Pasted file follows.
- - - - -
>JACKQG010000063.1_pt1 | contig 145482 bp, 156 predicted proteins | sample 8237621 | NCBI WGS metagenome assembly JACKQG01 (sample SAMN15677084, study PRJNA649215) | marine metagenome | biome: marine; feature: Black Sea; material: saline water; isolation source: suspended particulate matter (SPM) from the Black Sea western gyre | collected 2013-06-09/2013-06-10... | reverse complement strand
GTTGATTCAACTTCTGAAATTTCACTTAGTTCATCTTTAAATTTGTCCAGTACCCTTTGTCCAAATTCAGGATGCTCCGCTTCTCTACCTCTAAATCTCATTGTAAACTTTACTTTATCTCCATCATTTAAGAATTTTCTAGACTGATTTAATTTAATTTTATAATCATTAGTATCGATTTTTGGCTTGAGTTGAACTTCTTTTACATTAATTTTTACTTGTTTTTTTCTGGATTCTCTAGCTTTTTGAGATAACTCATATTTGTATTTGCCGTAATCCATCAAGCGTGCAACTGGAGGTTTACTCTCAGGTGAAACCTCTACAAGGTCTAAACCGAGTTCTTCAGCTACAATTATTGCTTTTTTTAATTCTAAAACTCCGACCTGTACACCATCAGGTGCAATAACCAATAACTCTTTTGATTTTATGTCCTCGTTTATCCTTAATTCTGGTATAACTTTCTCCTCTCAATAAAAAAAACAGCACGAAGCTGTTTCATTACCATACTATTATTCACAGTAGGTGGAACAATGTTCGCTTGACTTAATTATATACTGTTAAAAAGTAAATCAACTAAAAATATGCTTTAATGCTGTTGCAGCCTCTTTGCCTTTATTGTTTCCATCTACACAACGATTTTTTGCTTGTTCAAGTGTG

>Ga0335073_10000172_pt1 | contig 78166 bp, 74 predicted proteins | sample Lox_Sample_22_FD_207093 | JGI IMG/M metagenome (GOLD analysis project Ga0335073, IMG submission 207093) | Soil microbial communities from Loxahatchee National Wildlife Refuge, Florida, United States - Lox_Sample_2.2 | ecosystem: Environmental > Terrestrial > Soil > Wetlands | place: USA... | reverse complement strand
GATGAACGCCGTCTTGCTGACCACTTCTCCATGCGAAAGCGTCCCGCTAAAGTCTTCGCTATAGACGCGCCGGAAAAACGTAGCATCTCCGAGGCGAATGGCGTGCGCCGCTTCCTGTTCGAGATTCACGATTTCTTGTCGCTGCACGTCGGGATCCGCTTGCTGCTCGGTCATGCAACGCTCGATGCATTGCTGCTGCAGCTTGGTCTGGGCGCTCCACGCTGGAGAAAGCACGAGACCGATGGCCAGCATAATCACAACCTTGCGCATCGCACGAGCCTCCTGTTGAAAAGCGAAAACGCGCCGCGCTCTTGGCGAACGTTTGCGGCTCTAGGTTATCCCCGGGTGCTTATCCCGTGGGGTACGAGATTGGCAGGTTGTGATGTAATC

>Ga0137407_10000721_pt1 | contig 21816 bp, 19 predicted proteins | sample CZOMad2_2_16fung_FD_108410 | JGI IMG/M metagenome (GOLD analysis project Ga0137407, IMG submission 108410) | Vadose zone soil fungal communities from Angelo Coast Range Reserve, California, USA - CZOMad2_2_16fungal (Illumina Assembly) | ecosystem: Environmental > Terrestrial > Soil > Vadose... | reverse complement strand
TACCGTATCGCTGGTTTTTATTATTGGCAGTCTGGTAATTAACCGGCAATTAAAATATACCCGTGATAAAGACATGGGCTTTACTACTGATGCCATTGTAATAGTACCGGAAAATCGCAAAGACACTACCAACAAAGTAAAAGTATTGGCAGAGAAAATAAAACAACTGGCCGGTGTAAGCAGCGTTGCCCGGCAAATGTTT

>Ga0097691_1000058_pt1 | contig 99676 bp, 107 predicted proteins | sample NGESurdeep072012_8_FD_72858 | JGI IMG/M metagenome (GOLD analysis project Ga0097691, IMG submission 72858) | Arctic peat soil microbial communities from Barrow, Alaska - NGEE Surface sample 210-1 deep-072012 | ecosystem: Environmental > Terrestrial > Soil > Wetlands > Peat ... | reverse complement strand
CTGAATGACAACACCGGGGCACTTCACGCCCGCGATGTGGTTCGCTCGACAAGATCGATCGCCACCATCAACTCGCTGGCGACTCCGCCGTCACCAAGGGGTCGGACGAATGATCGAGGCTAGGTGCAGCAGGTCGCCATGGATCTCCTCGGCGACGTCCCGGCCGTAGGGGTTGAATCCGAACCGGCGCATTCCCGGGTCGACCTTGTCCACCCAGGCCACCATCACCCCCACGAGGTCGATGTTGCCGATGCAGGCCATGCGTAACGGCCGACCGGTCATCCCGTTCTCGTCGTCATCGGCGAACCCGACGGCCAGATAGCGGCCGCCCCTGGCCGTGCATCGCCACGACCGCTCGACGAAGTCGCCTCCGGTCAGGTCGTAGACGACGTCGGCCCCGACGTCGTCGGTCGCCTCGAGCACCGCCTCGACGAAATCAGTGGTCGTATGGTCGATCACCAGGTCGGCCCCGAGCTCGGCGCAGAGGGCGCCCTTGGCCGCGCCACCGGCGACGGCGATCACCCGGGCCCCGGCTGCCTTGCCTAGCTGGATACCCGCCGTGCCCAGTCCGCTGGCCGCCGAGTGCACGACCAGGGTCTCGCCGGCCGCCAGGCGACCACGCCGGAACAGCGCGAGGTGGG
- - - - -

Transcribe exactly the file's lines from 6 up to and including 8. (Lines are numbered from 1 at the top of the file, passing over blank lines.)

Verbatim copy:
TACCGTATCGCTGGTTTTTATTATTGGCAGTCTGGTAATTAACCGGCAATTAAAATATACCCGTGATAAAGACATGGGCTTTACTACTGATGCCATTGTAATAGTACCGGAAAATCGCAAAGACACTACCAACAAAGTAAAAGTATTGGCAGAGAAAATAAAACAACTGGCCGGTGTAAGCAGCGTTGCCCGGCAAATGTTT

>Ga0097691_1000058_pt1 | contig 99676 bp, 107 predicted proteins | sample NGESurdeep072012_8_FD_72858 | JGI IMG/M metagenome (GOLD analysis project Ga0097691, IMG submission 72858) | Arctic peat soil microbial communities from Barrow, Alaska - NGEE Surface sample 210-1 deep-072012 | ecosystem: Environmental > Terrestrial > Soil > Wetlands > Peat ... | reverse complement strand
CTGAATGACAACACCGGGGCACTTCACGCCCGCGATGTGGTTCGCTCGACAAGATCGATCGCCACCATCAACTCGCTGGCGACTCCGCCGTCACCAAGGGGTCGGACGAATGATCGAGGCTAGGTGCAGCAGGTCGCCATGGATCTCCTCGGCGACGTCCCGGCCGTAGGGGTTGAATCCGAACCGGCGCATTCCCGGGTCGACCTTGTCCACCCAGGCCACCATCACCCCCACGAGGTCGATGTTGCCGATGCAGGCCATGCGTAACGGCCGACCGGTCATCCCGTTCTCGTCGTCATCGGCGAACCCGACGGCCAGATAGCGGCCGCCCCTGGCCGTGCATCGCCACGACCGCTCGACGAAGTCGCCTCCGGTCAGGTCGTAGACGACGTCGGCCCCGACGTCGTCGGTCGCCTCGAGCACCGCCTCGACGAAATCAGTGGTCGTATGGTCGATCACCAGGTCGGCCCCGAGCTCGGCGCAGAGGGCGCCCTTGGCCGCGCCACCGGCGACGGCGATCACCCGGGCCCCGGCTGCCTTGCCTAGCTGGATACCCGCCGTGCCCAGTCCGCTGGCCGCCGAGTGCACGACCAGGGTCTCGCCGGCCGCCAGGCGACCACGCCGGAACAGCGCGAGGTGGG